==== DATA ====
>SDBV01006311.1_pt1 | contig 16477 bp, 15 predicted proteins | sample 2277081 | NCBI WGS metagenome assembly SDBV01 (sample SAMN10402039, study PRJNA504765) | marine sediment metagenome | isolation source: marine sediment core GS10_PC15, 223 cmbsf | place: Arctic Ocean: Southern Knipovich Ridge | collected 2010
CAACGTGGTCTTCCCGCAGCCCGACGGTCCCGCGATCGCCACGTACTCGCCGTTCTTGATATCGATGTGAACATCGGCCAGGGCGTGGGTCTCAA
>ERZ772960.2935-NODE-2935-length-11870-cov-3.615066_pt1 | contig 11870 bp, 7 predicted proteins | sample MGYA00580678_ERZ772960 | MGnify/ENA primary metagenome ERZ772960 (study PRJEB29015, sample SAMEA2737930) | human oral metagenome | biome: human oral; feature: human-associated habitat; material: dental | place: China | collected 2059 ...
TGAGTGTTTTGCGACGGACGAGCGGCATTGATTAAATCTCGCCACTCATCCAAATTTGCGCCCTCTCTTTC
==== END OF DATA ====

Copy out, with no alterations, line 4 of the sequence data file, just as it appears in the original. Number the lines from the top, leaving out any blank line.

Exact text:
TGAGTGTTTTGCGACGGACGAGCGGCATTGATTAAATCTCGCCACTCATCCAAATTTGCGCCCTCTCTTTC